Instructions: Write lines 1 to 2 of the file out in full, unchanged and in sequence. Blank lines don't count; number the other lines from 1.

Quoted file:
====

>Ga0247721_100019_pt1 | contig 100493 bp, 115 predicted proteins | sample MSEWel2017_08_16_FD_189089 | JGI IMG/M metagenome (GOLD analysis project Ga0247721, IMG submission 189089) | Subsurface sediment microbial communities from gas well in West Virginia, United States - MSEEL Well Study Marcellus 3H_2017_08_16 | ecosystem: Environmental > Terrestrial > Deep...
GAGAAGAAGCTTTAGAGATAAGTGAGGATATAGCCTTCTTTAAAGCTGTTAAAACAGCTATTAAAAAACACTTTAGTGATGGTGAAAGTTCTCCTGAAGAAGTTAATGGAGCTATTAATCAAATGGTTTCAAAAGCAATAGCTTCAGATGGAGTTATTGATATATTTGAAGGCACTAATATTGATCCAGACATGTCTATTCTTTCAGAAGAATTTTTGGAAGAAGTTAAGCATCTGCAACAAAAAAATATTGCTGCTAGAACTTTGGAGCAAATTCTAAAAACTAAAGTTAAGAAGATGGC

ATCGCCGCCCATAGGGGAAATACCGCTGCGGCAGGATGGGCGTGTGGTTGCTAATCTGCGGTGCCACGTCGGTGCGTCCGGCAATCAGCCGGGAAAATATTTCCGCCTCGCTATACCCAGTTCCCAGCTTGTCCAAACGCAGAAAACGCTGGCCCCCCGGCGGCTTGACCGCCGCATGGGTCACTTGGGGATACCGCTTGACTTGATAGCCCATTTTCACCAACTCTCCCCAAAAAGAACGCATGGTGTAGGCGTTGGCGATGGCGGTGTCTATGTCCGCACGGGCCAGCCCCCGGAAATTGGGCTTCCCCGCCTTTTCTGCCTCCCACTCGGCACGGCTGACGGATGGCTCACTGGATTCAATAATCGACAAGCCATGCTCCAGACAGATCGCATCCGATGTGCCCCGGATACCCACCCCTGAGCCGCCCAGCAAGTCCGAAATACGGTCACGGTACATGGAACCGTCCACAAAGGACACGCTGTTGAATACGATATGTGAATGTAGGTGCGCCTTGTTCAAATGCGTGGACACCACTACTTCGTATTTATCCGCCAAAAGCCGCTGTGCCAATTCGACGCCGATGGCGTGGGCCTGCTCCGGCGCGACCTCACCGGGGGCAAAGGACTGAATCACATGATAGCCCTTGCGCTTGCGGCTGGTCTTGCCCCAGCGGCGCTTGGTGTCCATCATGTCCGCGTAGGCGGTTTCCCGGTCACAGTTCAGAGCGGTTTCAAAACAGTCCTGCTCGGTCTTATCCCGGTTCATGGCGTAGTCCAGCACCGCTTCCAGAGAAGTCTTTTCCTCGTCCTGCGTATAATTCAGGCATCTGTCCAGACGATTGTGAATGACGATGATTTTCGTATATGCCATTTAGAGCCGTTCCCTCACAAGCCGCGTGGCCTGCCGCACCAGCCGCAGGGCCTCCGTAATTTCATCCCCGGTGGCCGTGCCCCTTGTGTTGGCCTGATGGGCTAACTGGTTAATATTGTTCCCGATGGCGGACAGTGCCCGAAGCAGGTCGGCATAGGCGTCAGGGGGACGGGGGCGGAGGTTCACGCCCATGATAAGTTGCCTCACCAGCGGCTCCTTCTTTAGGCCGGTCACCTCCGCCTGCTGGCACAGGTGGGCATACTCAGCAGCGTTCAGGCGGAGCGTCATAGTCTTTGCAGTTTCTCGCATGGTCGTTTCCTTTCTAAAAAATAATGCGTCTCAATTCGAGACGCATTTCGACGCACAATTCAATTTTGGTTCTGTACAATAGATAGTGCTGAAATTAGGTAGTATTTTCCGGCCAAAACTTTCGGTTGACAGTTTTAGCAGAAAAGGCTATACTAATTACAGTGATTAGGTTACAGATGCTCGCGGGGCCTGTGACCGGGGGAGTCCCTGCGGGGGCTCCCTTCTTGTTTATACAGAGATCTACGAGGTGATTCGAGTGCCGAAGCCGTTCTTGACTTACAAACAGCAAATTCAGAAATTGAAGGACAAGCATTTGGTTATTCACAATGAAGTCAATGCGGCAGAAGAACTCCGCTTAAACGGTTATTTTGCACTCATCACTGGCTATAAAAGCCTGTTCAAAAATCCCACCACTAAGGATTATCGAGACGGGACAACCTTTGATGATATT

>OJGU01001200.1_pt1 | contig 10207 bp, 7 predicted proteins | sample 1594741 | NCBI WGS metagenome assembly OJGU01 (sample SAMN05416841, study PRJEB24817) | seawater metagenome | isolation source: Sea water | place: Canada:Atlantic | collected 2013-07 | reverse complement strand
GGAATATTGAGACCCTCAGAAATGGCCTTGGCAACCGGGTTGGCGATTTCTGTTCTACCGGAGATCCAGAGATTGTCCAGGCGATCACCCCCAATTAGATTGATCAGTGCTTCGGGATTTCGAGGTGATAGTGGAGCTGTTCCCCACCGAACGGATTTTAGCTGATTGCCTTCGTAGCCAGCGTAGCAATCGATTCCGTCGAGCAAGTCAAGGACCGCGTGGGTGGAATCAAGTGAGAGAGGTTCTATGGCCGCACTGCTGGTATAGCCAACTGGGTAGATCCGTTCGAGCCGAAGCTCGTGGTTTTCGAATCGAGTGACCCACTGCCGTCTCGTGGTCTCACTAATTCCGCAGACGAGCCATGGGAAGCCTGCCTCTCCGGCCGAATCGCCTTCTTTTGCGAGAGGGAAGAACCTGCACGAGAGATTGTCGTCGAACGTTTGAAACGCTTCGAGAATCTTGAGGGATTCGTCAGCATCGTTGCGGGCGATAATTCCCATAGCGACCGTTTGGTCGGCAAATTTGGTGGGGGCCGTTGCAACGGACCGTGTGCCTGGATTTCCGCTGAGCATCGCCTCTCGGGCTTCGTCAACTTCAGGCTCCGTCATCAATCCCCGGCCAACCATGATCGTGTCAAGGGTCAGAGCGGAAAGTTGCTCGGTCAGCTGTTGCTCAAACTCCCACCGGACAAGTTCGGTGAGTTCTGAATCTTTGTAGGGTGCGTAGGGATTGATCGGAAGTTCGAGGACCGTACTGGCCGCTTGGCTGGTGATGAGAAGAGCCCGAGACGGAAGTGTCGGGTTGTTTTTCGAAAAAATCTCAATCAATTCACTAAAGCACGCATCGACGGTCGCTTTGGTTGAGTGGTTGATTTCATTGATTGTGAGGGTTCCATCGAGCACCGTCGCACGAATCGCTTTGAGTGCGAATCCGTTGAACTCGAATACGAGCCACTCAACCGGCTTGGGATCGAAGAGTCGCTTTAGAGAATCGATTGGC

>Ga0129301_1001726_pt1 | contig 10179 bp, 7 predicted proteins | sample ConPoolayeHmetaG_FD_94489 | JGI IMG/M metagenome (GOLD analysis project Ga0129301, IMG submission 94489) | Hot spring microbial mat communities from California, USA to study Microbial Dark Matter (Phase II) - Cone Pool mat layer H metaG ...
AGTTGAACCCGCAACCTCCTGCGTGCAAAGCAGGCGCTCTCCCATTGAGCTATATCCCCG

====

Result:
>Ga0247721_100019_pt1 | contig 100493 bp, 115 predicted proteins | sample MSEWel2017_08_16_FD_189089 | JGI IMG/M metagenome (GOLD analysis project Ga0247721, IMG submission 189089) | Subsurface sediment microbial communities from gas well in West Virginia, United States - MSEEL Well Study Marcellus 3H_2017_08_16 | ecosystem: Environmental > Terrestrial > Deep...
GAGAAGAAGCTTTAGAGATAAGTGAGGATATAGCCTTCTTTAAAGCTGTTAAAACAGCTATTAAAAAACACTTTAGTGATGGTGAAAGTTCTCCTGAAGAAGTTAATGGAGCTATTAATCAAATGGTTTCAAAAGCAATAGCTTCAGATGGAGTTATTGATATATTTGAAGGCACTAATATTGATCCAGACATGTCTATTCTTTCAGAAGAATTTTTGGAAGAAGTTAAGCATCTGCAACAAAAAAATATTGCTGCTAGAACTTTGGAGCAAATTCTAAAAACTAAAGTTAAGAAGATGGC